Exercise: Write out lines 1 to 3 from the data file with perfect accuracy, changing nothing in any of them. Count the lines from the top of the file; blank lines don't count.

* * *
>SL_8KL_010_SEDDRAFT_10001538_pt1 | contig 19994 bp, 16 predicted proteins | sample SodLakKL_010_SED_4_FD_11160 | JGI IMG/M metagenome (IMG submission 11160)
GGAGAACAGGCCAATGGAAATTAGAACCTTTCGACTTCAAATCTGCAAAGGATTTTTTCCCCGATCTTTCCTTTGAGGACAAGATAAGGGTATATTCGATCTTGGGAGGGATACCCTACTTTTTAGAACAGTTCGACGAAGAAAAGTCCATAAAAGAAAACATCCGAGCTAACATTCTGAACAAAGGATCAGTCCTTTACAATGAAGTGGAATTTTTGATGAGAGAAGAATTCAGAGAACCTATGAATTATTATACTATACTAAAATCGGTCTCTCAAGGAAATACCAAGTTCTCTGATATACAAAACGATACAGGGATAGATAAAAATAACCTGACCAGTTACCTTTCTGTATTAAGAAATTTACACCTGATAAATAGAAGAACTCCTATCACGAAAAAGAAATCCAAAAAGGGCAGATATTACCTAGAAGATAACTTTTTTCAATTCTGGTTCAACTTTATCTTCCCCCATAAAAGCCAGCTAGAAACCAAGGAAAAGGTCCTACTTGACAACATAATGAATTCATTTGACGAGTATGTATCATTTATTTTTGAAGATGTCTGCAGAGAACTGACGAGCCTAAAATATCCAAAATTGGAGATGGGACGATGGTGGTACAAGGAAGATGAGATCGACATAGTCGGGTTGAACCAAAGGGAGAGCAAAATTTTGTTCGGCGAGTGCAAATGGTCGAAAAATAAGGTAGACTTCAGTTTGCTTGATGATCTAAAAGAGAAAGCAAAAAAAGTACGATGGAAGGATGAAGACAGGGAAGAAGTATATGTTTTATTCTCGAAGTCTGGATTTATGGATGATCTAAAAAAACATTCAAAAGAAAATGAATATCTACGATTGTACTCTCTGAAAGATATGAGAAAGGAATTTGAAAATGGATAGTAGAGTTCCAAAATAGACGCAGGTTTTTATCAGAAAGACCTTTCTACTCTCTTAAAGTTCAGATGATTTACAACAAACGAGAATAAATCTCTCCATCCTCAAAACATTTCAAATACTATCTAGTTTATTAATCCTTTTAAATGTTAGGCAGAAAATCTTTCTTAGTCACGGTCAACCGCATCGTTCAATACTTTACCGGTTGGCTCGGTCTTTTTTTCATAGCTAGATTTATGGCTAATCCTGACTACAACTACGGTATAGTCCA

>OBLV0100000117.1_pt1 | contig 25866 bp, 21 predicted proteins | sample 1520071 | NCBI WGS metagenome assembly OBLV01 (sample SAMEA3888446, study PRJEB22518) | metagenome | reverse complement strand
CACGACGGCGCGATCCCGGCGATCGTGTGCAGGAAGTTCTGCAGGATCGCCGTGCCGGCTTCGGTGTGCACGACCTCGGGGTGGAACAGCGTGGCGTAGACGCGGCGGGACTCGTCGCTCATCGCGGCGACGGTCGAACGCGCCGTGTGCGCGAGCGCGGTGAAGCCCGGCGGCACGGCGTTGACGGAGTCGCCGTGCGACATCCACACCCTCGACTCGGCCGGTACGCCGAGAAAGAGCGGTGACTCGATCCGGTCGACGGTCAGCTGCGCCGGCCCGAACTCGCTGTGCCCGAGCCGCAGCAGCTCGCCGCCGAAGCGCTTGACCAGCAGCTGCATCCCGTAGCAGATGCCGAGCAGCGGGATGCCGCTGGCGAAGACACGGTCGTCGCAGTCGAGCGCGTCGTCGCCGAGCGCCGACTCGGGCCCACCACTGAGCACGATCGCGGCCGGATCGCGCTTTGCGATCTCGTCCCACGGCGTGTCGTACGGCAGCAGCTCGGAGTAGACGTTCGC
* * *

>SL_8KL_010_SEDDRAFT_10001538_pt1 | contig 19994 bp, 16 predicted proteins | sample SodLakKL_010_SED_4_FD_11160 | JGI IMG/M metagenome (IMG submission 11160)
GGAGAACAGGCCAATGGAAATTAGAACCTTTCGACTTCAAATCTGCAAAGGATTTTTTCCCCGATCTTTCCTTTGAGGACAAGATAAGGGTATATTCGATCTTGGGAGGGATACCCTACTTTTTAGAACAGTTCGACGAAGAAAAGTCCATAAAAGAAAACATCCGAGCTAACATTCTGAACAAAGGATCAGTCCTTTACAATGAAGTGGAATTTTTGATGAGAGAAGAATTCAGAGAACCTATGAATTATTATACTATACTAAAATCGGTCTCTCAAGGAAATACCAAGTTCTCTGATATACAAAACGATACAGGGATAGATAAAAATAACCTGACCAGTTACCTTTCTGTATTAAGAAATTTACACCTGATAAATAGAAGAACTCCTATCACGAAAAAGAAATCCAAAAAGGGCAGATATTACCTAGAAGATAACTTTTTTCAATTCTGGTTCAACTTTATCTTCCCCCATAAAAGCCAGCTAGAAACCAAGGAAAAGGTCCTACTTGACAACATAATGAATTCATTTGACGAGTATGTATCATTTATTTTTGAAGATGTCTGCAGAGAACTGACGAGCCTAAAATATCCAAAATTGGAGATGGGACGATGGTGGTACAAGGAAGATGAGATCGACATAGTCGGGTTGAACCAAAGGGAGAGCAAAATTTTGTTCGGCGAGTGCAAATGGTCGAAAAATAAGGTAGACTTCAGTTTGCTTGATGATCTAAAAGAGAAAGCAAAAAAAGTACGATGGAAGGATGAAGACAGGGAAGAAGTATATGTTTTATTCTCGAAGTCTGGATTTATGGATGATCTAAAAAAACATTCAAAAGAAAATGAATATCTACGATTGTACTCTCTGAAAGATATGAGAAAGGAATTTGAAAATGGATAGTAGAGTTCCAAAATAGACGCAGGTTTTTATCAGAAAGACCTTTCTACTCTCTTAAAGTTCAGATGATTTACAACAAACGAGAATAAATCTCTCCATCCTCAAAACATTTCAAATACTATCTAGTTTATTAATCCTTTTAAATGTTAGGCAGAAAATCTTTCTTAGTCACGGTCAACCGCATCGTTCAATACTTTACCGGTTGGCTCGGTCTTTTTTTCATAGCTAGATTTATGGCTAATCCTGACTACAACTACGGTATAGTCCA

>OBLV0100000117.1_pt1 | contig 25866 bp, 21 predicted proteins | sample 1520071 | NCBI WGS metagenome assembly OBLV01 (sample SAMEA3888446, study PRJEB22518) | metagenome | reverse complement strand